Negotiators at the U.N. climate summit in Glasgow are expected to lock horns on Friday for what is scheduled to be the final day of bargaining over how to stop global warming from becoming extreme.
After nearly two weeks of talks, the almost 200 countries represented at the summit keep at odds over a range of issues from how high nations should compensate poor ones for damage caused by climate-pushed disasters to how often nations should be required to update their emissions pledges.
“There is nevertheless a lot more work to be done,” Alok Sharma, Britain’s president of the COP26 summit, told reporters on Thursday about the state of negotiations.
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Already, there appeared to be signs that negotiators were backing away from a call to end all use of coal and phase out fossil fuel subsidies completely. Wednesday’s draft proposal had called on countries to “accelerate the phasing out of coal and subsidies for fossil fuel.”
But the latest draft from the meeting’s chair released Friday calls on countries to accelerate “the phaseout of unabated coal strength and of inefficient subsidies for fossil fuels.”
The COP26 conference set out with a chief aim: to keep alive the 2015 Paris Agreement’s aspirational target to cap global warming at 1.5 degrees Celsius (2.7 Fahrenheit) above preindustrial levels and avoid the worst impacts of climate change.
But under countries’ current pledges to cut emissions this decade, researchers say the world would hit levels of global warming far beyond that limit, unleashing extreme sea level rises, floods and droughts.
While there’s little hope that new promises will appear in the final day of talks to bridge that gap, negotiators are attempting to impose new requirements that could force countries to hike their pledges in future, hopefully fast enough to keep the 1.5C goal within reach.
The earlier draft of the COP26 deal, for example, would force countries to upgrade their climate targets in 2022, something climate-unprotected nations hope they can strengthen into forced annual reviews to ensure the globe remains on track.
COP26 agreement draft a good start but not enough, delegates say
“Glasgow must be the moment when goal-raising becomes a continued course of action at every COP, and this year’s COP decision must mandate annual goal-raising platforms until 2025 to ensure that,” said Mohamed Nasheed, parliamentary speaker and former president of the Maldives and ambassador for the Climate unprotected Forum group of 48 countries.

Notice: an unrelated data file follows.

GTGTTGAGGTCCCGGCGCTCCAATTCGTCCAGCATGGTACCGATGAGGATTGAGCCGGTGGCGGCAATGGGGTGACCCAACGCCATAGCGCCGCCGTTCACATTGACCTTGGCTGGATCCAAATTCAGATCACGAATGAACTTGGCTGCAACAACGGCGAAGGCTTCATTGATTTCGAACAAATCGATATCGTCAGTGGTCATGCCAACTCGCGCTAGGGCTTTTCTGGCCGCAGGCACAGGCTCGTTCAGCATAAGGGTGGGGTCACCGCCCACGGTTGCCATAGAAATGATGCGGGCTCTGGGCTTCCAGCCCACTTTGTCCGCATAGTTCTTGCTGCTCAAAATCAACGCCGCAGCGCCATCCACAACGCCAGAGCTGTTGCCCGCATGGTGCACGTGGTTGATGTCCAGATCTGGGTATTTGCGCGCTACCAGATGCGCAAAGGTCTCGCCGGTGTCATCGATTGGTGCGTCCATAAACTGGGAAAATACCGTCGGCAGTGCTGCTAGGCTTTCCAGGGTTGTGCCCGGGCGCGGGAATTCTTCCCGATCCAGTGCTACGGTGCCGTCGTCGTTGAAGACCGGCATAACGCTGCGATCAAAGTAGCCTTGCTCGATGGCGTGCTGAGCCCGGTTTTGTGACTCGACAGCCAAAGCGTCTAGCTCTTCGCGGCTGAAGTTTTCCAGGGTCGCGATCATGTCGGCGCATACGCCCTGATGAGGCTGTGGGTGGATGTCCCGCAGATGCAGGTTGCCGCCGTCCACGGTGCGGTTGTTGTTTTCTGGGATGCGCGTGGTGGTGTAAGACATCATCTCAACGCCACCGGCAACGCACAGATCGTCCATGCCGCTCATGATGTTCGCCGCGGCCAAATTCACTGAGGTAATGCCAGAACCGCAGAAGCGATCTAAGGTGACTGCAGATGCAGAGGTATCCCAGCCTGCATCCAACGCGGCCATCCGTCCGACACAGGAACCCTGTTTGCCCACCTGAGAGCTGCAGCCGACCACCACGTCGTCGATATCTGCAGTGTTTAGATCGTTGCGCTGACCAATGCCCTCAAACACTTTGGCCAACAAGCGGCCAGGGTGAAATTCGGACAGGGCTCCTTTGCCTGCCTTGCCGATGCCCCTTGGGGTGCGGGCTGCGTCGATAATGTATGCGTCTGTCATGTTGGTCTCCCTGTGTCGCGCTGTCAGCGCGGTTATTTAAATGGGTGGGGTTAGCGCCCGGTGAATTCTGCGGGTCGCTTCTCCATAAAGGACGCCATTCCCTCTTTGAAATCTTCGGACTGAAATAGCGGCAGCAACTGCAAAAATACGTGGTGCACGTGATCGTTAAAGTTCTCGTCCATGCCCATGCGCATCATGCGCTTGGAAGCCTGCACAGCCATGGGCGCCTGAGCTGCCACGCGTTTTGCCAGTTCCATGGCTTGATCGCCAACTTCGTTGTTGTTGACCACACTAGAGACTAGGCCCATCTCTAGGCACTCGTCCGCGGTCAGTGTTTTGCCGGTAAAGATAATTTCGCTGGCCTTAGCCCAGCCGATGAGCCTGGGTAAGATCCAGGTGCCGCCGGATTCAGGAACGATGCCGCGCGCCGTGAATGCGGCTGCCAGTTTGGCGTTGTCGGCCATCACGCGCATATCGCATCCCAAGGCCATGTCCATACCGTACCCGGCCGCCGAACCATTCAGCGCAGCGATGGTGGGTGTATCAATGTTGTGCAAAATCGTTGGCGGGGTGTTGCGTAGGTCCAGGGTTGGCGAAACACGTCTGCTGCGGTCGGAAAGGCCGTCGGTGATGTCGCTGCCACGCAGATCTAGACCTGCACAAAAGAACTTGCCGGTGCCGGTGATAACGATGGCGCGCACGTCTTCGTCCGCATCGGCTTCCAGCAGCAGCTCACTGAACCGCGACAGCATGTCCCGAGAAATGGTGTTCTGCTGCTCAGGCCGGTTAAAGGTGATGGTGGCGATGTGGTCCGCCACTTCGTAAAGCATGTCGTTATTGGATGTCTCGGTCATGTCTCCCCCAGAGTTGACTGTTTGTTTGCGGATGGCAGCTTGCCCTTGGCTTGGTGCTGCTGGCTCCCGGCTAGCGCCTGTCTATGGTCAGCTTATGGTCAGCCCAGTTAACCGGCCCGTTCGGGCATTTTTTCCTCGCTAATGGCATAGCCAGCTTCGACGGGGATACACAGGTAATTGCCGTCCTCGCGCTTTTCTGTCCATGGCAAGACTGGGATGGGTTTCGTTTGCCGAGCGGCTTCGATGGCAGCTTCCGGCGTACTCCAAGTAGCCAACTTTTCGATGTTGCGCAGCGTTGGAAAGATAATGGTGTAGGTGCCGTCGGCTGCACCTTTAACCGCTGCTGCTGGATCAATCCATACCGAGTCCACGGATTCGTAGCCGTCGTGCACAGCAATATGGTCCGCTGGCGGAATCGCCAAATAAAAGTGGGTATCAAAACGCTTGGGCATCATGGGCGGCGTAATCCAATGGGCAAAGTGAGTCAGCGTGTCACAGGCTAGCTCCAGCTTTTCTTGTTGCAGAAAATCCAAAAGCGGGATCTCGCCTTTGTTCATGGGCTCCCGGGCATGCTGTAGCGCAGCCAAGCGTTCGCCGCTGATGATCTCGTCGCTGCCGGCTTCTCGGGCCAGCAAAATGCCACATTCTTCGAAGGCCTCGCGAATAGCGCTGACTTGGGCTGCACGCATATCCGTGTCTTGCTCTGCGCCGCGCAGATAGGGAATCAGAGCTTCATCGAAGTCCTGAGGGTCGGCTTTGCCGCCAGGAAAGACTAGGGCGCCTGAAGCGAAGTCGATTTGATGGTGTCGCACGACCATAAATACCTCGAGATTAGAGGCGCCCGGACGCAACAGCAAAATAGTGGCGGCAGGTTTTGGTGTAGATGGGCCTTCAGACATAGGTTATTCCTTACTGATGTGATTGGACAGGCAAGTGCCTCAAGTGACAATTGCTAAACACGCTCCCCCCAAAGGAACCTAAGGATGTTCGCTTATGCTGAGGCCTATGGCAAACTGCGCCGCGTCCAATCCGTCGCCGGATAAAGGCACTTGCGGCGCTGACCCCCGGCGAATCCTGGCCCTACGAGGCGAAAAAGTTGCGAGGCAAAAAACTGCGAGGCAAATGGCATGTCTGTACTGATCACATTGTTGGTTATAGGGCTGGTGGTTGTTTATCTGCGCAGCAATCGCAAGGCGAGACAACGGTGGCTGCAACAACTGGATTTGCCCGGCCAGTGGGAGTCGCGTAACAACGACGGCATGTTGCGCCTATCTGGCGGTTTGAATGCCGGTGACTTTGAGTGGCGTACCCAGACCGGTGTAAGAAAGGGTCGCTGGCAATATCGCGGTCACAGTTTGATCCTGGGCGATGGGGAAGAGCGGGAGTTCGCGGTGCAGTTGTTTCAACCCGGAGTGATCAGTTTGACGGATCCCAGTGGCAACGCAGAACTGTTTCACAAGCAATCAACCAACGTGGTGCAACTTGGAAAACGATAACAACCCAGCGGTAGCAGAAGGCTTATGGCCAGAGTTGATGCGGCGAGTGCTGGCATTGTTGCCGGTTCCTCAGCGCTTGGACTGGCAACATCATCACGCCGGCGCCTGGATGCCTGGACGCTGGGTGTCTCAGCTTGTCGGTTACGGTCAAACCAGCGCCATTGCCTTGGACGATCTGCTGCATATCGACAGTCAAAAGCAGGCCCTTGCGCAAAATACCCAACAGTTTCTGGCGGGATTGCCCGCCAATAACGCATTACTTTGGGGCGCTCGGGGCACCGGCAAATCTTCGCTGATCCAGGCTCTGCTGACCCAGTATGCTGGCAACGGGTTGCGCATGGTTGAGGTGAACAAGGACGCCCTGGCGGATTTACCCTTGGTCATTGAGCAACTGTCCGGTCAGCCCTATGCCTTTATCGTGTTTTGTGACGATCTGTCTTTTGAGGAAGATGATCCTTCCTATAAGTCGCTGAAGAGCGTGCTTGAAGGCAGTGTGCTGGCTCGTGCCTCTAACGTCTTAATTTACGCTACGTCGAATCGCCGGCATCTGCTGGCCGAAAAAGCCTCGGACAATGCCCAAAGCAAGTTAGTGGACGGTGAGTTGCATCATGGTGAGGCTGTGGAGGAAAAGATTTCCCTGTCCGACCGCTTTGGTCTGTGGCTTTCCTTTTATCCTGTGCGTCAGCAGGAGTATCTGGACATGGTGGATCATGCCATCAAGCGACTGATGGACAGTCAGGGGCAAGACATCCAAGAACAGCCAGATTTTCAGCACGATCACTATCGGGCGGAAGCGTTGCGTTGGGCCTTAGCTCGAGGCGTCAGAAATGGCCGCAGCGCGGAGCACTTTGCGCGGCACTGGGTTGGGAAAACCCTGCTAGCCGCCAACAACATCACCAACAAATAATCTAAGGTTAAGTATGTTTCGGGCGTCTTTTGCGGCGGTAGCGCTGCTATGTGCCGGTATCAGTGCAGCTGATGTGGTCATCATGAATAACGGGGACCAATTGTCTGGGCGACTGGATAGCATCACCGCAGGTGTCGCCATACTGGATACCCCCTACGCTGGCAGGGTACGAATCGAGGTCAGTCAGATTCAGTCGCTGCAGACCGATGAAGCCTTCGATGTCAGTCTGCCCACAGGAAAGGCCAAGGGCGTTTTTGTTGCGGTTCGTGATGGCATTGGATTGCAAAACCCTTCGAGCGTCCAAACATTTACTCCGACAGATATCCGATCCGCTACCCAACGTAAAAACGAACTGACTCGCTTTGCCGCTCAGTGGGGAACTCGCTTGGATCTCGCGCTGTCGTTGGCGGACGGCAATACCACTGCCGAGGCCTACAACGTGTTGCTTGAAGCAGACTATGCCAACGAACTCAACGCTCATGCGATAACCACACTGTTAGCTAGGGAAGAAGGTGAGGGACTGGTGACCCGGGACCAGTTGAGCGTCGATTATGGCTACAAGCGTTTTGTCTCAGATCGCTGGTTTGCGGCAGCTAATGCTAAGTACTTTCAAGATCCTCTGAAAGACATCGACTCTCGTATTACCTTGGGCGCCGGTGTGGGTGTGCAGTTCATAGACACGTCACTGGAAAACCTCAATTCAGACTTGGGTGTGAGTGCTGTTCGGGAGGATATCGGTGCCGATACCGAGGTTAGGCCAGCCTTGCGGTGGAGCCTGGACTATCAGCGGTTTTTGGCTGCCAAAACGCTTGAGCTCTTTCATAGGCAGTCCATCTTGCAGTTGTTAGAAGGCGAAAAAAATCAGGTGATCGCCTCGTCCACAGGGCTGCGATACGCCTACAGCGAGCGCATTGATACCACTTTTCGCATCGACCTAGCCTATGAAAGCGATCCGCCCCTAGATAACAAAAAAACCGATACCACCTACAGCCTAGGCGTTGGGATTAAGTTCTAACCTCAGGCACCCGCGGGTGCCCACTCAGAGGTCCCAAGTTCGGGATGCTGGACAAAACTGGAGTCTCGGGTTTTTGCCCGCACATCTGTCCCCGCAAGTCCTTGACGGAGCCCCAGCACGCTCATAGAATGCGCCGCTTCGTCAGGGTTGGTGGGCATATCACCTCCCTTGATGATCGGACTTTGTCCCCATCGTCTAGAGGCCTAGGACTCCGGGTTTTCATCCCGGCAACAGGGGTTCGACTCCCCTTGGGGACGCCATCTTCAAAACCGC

“Action is needed this very decade. 2030 feels like a cliff’s edge and we are running towards it,” said Nicolas Galarza, Colombia’s vice-minister for the ecosystem.
A senior United States official said the world’s biggest economy supported strengthening targets to meet the Paris goals but could not sustain a requirement in the COP26 deal for yearly reviews of pledges.
At the moment, countries are required to revisit their pledges every five years.
The COP26 draft deal calls on countries to beef up climate promises. But is that enough?
Negotiators are also fighting over language on phasing out subsidies for fossil fuels in the COP26 conclusions, which Arab countries – many of them large fossil fuel producers – have warned against.
European Union climate policy chief Frans Timmermans said on Thursday that removing that language “would be an extremely, extremely bad signal”.
Questions of finance continue to loom over the talks, with developing countries pushing for tougher rules to ensure that high countries, whose historical emissions are largely responsible for heating up the planet, offer more cash to help the poorest nations adapt to climate impacts.
Scientists warn planet will warm by 2.4°C despite COP26 commitments
Ministers are also attempting to finish the contentious rules that will put the Paris agreement into practice, requiring agreement on years-old disputes over carbon markets and transparency.
A final deal will require the unanimous consent of the nearly 200 countries that signed the 2015 Paris Agreement.
On Thursday night, diplomats hunkered down to thrash out the technical terms of the Paris rulebook, while in other negotiating rooms their government ministers debated over other political sticking points.
(Reporting by Kate Abnett; editing by Richard Valdmanis and Giles Elgood)
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